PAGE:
Petroleum Development Oman (PDO) has awarded the seven-year engineering and maintenance services contract to the Aberdeen-based group and its partner the Consolidated Contractors Company, the largest engineering and construction firm in the Middle East with more than 120,000 employees.
Under the deal, Wood Group-CCC will provide engineering, construction, maintenance and support services for PDO's facilities in southern Oman.
The deal is the first major contract win for the joint venture, which operates across Qatar, Kuwait, Saudi Arabia, Oman, UAE, Bahrain and Yemen.
The news came days after Wood Group's Gas Turbine Services division announced a 560m contract to build a new power plant in Israel. The division also won a 97m agreement last month to service a gas plant in California.
Les Thomas, board director for Wood Group Production Facilities, said: "Wood Group-CCC is delighted to have won this important contract and we look forward to working closely with PDO over the next seven years.
"A key aspect of our operating success has been our ability to develop the local resource base and this ethos will be brought to Oman and this contract."
Over the next ten years it is estimated that there will be 380 billion of investment in oil and gas and petrochemical plants in the region with a need for ongoing operations and maintenance support.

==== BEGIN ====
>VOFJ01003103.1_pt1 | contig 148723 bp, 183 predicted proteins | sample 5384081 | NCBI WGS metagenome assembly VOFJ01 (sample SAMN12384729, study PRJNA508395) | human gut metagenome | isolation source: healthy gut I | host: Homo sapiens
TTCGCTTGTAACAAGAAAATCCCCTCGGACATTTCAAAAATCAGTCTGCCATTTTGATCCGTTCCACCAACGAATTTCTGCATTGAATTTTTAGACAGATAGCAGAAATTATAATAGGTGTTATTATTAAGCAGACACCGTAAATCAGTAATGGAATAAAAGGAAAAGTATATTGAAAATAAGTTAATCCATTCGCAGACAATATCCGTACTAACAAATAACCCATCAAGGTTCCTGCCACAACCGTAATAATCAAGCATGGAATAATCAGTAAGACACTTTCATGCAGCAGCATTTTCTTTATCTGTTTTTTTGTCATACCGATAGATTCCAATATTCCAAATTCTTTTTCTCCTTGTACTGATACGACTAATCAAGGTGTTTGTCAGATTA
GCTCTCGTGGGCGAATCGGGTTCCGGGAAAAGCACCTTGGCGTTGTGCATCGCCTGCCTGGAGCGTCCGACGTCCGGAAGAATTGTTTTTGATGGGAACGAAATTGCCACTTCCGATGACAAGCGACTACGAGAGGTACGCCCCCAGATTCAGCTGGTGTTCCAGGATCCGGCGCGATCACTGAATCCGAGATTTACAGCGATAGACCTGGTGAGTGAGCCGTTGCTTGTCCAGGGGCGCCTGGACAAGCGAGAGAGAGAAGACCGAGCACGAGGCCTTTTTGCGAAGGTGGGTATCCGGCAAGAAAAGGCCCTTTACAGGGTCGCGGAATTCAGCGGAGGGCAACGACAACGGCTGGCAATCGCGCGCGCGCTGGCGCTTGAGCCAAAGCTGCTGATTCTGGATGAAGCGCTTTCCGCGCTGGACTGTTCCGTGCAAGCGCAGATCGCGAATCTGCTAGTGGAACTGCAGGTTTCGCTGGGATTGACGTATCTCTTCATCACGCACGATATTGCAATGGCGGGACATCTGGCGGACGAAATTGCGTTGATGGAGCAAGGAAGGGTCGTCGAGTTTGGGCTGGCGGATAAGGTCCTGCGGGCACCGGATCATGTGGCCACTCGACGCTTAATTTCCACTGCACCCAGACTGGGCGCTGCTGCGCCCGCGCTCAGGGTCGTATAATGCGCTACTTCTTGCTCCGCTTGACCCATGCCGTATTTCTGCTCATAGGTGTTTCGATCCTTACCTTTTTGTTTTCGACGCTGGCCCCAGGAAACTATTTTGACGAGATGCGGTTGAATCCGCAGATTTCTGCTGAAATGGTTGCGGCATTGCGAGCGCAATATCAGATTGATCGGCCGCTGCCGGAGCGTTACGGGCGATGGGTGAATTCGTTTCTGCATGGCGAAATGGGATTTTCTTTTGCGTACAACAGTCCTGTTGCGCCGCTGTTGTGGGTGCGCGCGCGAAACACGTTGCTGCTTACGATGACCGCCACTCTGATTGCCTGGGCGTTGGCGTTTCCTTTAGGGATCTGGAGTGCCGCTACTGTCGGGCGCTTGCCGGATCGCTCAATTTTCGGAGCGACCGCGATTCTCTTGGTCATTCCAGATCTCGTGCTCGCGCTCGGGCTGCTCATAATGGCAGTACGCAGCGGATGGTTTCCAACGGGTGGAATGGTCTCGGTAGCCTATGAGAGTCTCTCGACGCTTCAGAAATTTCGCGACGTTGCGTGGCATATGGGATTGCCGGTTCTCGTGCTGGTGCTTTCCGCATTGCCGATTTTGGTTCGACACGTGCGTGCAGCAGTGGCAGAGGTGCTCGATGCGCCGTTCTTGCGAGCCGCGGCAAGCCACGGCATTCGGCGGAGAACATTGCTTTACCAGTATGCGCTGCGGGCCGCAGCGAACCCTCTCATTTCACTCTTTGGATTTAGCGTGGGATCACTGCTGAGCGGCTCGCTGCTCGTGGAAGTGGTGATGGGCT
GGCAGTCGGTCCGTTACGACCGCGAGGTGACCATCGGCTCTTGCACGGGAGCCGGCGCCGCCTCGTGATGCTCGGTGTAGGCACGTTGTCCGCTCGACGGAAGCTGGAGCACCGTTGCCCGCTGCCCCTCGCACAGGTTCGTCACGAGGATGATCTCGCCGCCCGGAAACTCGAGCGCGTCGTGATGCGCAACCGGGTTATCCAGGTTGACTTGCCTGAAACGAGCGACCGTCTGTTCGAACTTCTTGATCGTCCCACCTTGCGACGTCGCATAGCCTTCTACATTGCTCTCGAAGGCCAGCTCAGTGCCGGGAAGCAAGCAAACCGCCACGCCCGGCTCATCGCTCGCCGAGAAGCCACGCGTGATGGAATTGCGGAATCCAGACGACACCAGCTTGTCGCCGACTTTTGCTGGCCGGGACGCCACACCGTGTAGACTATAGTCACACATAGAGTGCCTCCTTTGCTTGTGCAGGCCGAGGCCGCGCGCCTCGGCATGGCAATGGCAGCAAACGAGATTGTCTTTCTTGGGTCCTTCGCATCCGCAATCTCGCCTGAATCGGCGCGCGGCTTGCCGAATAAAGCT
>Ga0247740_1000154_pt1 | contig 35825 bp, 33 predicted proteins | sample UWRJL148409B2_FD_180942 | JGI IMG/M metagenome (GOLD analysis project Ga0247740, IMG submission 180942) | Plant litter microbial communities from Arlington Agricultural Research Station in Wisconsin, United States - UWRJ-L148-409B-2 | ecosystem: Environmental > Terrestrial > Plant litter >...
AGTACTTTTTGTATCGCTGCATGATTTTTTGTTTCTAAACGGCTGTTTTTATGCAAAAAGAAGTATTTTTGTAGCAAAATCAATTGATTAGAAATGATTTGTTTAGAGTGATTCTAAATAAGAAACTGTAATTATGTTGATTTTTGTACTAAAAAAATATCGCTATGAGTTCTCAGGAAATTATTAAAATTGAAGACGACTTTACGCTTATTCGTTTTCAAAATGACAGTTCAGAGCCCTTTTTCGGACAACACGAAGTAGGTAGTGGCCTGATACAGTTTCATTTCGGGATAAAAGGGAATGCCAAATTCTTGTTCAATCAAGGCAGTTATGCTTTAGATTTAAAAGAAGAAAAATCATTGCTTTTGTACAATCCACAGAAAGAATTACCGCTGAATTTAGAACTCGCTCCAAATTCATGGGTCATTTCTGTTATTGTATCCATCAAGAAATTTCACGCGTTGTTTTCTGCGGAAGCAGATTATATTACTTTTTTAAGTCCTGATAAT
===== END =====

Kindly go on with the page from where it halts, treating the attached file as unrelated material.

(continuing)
"Wood Group-CCC is a powerful combination that has the people, equipment, skills and experience to provide that support," said Thomas.
Keith Morris, an analyst with Evolution Securities, said the contract was the latest positive newsflow from Wood Group which has led him to upgrade his price target on the shares from 500p to 550p.
"We like the operational gearing of Wood Group and its exposure to current and future growth in demand for engineering services and North American downhole products and services in the well support division," he said.
Morris added there "good potential for earnings upgrades in 2011".
Wood Group is releasing its pre-close trading update next Thursday.
In August the company said it was looking at the second half of this year and 2011 with "increasing confidence", despite reporting flat turnover and a slip in profits in the first half.
Chief executive Allister Langlands said at the time that growth would be spurred by demand for oil from China, Latin America and India while demand from western economies was likely to remain subdued.
Shares in the company reached a year-high of 516.5p in early trading yesterday, before closing down 3.1p at 499.9p. They have risen by 70 per cent since June.